should be done in the future of the project as it is crucial to keep working on the ap-
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PaperA Voice-Enabled Game Based Learning Application using Amazon's Echo with Alexa Voice
plication. One aspect which needs to be tested is if the server is able to operate on
different operating systems as well. This however is not as big as a priority. At a clos-
er look it seems that Amazon itself has some bigger problems with their voice-
enabled devices and services. There are a couple of problems:
Wrong evaluation: As many participants of the evaluation phase commented Am-
azon understood their spoken words wrong although they did speak loud and clear
in a calm environment.
Accelerating speech speed bug: The issue with Amazon suddenly speeding up the
given speech was not reproducible. It occurred on different sentences and some-
times it did not occur at all.
Overall speech speed: One has to mention that it is unfortunate that the speed of
spoken words of Amazon’s Alexa cannot be regulated.
No possibility for interactivity with visual feedback: The cards provided by
Amazon give the user a possibility to both have an audio and visual feedback expe-
rience. However there is left unused potential as it is not possible to interact also
with the visual feedback. An example for using it would be that during the game
the user could look and interact with a map.
Intent recognition: The intents get recognized by Amazon at their server but there
is no way to observe on how this is done which makes it rather difficult to work on
unwanted behavior.
The experience overall regarding the program’s and with that the server’s logic in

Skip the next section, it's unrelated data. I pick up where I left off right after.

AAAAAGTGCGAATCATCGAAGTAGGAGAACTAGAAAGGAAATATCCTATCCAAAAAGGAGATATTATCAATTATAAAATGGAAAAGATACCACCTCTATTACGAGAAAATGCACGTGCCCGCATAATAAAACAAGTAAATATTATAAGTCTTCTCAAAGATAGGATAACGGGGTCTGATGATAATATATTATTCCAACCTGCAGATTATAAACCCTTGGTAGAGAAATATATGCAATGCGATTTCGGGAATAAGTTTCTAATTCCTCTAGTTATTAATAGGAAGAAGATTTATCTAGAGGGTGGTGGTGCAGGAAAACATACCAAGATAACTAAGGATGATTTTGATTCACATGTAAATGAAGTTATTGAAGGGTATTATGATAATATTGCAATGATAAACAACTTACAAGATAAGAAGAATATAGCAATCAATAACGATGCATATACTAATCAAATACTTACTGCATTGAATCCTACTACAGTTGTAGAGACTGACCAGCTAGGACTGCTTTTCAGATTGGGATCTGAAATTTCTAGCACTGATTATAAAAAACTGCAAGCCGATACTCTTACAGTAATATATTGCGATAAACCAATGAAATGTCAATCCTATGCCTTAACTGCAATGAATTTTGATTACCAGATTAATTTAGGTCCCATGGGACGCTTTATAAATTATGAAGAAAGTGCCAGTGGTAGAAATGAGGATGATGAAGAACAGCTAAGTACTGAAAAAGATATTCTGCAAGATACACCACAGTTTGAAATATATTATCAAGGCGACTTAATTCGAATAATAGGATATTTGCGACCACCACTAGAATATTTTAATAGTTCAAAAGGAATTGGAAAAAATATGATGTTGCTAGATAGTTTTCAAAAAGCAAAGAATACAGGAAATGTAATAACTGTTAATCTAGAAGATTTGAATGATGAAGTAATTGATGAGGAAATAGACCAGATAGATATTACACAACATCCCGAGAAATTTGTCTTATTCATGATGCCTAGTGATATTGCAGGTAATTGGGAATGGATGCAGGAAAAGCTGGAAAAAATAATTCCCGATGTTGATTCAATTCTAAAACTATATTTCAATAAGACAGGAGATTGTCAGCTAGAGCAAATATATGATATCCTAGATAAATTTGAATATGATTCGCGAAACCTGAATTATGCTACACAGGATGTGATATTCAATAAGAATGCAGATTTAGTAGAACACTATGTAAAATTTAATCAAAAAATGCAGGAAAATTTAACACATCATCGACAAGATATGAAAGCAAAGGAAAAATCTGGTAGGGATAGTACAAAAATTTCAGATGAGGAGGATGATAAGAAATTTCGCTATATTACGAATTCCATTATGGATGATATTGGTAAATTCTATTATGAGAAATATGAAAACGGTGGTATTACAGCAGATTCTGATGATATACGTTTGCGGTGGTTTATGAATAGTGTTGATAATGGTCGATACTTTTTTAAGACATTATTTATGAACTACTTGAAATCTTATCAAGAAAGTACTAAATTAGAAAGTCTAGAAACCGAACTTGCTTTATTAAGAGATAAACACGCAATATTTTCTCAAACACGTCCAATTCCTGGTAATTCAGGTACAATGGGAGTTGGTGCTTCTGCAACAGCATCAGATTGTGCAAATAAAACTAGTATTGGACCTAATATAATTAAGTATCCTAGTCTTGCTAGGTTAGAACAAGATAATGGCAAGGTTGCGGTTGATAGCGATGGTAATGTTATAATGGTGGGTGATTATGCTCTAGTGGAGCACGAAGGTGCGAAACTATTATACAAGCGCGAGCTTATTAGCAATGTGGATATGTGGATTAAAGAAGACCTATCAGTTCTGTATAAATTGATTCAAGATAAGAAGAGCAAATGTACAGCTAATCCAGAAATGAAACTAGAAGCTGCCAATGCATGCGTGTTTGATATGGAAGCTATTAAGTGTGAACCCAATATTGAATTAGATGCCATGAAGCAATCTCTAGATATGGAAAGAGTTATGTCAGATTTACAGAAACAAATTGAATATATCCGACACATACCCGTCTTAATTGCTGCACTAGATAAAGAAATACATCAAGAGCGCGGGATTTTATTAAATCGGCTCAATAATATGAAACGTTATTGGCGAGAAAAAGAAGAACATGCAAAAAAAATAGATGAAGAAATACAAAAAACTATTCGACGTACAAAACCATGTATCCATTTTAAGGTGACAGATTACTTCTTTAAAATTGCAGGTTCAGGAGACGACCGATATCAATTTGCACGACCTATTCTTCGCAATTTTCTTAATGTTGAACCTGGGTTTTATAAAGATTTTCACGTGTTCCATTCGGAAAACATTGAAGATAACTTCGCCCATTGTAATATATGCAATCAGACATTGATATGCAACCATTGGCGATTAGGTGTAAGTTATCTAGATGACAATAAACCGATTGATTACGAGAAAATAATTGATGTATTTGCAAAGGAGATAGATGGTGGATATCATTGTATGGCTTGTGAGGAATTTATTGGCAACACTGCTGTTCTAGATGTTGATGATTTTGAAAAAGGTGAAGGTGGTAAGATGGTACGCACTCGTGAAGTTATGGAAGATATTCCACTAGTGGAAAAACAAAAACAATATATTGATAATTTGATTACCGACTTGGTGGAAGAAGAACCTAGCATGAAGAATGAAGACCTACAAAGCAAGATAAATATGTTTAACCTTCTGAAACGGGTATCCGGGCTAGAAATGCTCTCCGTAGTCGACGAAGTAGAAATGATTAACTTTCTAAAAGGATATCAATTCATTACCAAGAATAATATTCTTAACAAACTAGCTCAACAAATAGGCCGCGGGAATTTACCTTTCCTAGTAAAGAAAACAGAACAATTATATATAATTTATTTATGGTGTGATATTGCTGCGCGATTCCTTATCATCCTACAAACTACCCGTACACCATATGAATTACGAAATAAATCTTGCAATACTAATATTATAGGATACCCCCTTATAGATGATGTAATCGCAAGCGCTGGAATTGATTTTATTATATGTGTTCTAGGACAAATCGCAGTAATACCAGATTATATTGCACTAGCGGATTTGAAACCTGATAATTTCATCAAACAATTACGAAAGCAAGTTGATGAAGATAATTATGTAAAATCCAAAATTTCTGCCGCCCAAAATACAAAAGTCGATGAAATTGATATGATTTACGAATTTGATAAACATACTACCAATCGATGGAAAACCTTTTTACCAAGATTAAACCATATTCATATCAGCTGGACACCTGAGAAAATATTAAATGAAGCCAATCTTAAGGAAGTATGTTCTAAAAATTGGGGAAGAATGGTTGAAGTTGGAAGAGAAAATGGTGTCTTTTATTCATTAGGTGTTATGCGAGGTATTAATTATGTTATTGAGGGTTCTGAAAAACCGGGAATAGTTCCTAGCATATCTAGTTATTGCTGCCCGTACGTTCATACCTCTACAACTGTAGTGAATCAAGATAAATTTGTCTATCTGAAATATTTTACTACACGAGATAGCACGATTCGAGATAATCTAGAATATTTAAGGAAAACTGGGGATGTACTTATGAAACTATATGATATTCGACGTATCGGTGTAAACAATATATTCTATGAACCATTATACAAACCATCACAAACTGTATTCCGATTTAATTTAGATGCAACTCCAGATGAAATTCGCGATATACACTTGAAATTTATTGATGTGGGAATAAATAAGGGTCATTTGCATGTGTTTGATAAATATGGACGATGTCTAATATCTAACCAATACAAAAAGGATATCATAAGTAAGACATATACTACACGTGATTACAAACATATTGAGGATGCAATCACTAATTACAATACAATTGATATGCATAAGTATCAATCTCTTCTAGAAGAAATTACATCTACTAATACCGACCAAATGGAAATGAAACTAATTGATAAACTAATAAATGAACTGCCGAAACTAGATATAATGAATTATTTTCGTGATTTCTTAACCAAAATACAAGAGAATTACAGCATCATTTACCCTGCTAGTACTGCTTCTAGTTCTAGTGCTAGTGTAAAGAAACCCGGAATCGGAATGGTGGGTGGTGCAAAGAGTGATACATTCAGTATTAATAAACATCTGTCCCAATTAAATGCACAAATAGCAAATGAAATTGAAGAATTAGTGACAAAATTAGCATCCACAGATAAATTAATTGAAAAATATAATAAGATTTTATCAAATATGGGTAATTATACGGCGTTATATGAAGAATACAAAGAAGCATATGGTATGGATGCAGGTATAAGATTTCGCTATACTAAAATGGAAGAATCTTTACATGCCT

Python using the Flask-Ask framework was very pleasant as it provided a simple to
use framework with almost no problems at all. One has to mention however that it is
very unfortunate that one cannot access the language of the device connected. For the
future it would be definitely of interest to implement more different subjects as this
was requested by some external testers. Further should be analyzed if other voice
service providers would be more adequate as Amazon’s Alexa proofed to have a lots
of issues or to use a self-implemented voice-enabled service self which upon the game
would be built on. Another feature which might be interesting is to save the data of
users in a database such that not only the current session is used for the game as this
information is volatile. Amazon’s Alexa does not provide for Skill developers to dif-
ferentiate between persons upon their voices which technically should be possible. It
would also be of interest for the project’s good to test if a combination of both voice
and more classic input technologies like mouse and keyboard would increase the
overall satisfaction of users.